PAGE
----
A sudden surge mid-month took the count of herbaceous plants in flower from 16 on the 1st to 31 on the 29th. As usual, spring Dandelions have put on a spectacular show on sunny mornings, taking over from the fading Coltsfoots. The Cowslips alongside the meadow are at their best, with just one or two orange and red ones if you look carefully. This patch is spreading well, and new plants near the Dragon Stones seem to be fully established. Primroses only grow in an open area below the Bund steps, but these too are starting to produce seedlings. The tiny pale blue flowers of Ivy-leaved Speedwell are much less noticeable but can be found on path verges all over the reserve. A few garden Daffodils and Grape Hyacinths survived the warm spell mid-month, and the Lesser Celandines will carry on into May.

Wood anemone

Wood anemone

Early April brought the first Daisies in any significant numbers, Fritillaries, a resurgence of Red Dead-nettles, and new Wood Anemones under one of the Apple trees. We had to wait until mid-month before recording our first Marsh Marigolds, Forget-me-nots and Shining Cranesbill. Garlic Mustard, Green Alkanet, Broom, “Fringed Cups”,   Red Campion, Ribwort Plantain and occasional Wood Avens opened about a week later, while Salad Burnet, Herb Robert, Ground Ivy and perverse clump of Water Avens on top of a bank near the Dragon Stones waited till the end of the month.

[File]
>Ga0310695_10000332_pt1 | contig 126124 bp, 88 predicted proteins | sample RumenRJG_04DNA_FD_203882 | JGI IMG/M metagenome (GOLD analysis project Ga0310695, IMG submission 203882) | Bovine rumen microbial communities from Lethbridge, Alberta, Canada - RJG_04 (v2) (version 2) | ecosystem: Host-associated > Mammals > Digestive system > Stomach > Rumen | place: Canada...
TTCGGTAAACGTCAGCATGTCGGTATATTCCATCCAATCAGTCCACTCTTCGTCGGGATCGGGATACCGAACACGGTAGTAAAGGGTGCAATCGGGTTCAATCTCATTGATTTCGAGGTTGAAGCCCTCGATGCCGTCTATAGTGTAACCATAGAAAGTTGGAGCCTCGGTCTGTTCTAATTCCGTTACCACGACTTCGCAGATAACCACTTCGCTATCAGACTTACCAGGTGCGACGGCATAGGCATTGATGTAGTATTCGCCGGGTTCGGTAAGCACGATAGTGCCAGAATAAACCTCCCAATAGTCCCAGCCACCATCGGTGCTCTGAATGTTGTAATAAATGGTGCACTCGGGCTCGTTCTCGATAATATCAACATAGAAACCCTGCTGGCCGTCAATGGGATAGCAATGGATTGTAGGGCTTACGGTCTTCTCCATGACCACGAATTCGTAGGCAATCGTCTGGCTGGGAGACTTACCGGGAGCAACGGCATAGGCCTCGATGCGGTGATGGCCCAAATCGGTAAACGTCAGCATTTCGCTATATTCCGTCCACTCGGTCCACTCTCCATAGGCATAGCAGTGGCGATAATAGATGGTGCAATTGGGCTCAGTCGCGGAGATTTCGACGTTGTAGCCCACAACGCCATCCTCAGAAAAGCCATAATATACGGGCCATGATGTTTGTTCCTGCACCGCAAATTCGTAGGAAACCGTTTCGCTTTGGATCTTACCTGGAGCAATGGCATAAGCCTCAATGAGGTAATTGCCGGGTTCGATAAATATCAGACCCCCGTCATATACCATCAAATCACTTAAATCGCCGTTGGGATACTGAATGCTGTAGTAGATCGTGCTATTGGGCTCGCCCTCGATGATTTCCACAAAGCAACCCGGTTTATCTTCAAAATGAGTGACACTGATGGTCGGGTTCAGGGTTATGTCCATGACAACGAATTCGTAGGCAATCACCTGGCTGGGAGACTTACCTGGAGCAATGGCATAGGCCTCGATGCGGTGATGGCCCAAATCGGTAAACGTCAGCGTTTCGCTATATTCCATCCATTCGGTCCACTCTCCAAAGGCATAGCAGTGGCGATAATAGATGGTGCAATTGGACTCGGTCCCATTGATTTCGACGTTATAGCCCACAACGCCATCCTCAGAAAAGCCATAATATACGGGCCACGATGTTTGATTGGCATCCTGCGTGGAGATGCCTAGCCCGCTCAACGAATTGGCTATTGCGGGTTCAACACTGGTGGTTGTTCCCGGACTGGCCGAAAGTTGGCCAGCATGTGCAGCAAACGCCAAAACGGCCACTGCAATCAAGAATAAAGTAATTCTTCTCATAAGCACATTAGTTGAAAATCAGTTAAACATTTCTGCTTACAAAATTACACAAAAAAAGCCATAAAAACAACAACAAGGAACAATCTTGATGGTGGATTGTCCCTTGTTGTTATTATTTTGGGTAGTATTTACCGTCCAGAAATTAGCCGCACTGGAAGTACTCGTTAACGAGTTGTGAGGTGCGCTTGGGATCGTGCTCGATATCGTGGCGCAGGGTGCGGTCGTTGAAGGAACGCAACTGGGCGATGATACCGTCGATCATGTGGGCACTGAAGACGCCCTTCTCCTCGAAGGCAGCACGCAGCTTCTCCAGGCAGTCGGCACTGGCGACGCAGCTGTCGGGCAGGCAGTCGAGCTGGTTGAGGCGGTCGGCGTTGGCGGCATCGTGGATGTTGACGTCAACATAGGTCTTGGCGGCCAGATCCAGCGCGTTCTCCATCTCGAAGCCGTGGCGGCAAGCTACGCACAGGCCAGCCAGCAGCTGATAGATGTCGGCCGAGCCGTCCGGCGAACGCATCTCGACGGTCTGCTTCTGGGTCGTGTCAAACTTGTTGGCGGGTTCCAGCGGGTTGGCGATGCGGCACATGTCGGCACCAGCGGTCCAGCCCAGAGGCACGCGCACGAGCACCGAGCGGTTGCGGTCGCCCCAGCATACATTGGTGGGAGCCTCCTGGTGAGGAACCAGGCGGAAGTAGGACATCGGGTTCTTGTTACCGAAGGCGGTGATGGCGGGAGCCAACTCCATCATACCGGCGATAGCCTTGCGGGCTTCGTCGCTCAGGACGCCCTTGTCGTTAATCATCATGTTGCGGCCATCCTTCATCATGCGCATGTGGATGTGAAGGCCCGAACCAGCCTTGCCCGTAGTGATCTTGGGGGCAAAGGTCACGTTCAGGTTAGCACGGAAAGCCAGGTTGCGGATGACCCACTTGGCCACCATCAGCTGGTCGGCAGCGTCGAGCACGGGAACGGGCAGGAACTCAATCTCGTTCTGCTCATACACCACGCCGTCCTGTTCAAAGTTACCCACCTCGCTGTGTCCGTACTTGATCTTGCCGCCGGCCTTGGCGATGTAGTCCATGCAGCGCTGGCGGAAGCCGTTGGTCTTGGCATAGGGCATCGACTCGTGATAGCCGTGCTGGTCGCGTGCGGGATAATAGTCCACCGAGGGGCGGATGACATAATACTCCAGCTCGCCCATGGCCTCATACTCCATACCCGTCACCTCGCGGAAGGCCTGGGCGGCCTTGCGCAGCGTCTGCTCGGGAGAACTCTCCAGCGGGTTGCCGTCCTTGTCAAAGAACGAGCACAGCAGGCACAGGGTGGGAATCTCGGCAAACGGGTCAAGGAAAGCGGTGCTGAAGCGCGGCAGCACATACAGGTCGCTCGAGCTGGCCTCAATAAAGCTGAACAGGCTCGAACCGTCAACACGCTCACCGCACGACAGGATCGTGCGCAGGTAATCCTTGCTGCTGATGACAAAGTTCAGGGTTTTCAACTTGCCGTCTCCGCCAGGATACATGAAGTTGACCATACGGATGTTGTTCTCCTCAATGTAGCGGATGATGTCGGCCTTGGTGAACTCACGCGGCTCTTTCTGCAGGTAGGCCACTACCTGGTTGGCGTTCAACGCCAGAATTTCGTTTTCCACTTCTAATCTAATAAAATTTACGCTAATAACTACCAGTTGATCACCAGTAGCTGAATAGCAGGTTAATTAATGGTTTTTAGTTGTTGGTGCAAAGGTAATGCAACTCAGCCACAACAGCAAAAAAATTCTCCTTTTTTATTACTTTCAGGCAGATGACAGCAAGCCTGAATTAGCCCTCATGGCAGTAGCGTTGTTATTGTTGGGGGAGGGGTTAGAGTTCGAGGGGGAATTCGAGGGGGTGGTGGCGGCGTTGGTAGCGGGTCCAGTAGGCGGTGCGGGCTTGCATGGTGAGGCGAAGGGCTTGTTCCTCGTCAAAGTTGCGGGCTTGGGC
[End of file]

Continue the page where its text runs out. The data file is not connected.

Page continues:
Having flowered throughout the winter, Gorse and White Dead-nettle are by now at their Spring best. Meanwhile the weather patterns seem to be turning it into one of those seasons where tall species such as Cow Parsley and Nettles make a spurt before the lower-growing Cranesbills and Speedwells are fully established. Weekly observations recorded against calendar dates give an inexact picture, but our overall impression is that most species are coming into flower a week to ten days later than last year.


Early in the season most flying insects need warmth and sunshine to get them going. In spite of the month being named by the Met Office as the sunniest April on record, there was not much of either warmth or sunshine on most of the five Wednesday Wildwatch walks in April. Insects were slow to appear; butterflies and hoverflies were few and far between; shieldbugs and ladybirds were hard to find and most of April’s interesting sightings were found hiding under logs and stones.

Nine species of butterfly sounds a lot for April, but Speckled Wood was the only one seen regularly. The others were scarce or just single sightings: Small White, Green-veined White, Orange Tip, Brimstone, Holly Blue, Comma, Peacock and Small Tortoiseshell. Speckled Wood (pictured) is one of the characteristic butterflies of St Nicks, loving the dappled sun-and-shade of the reserve’s pathways and wooded glades. It can be seen every month from April to October in most years, flitting ahead of you as you walk and sometimes settling photogenically on a sunny leaf.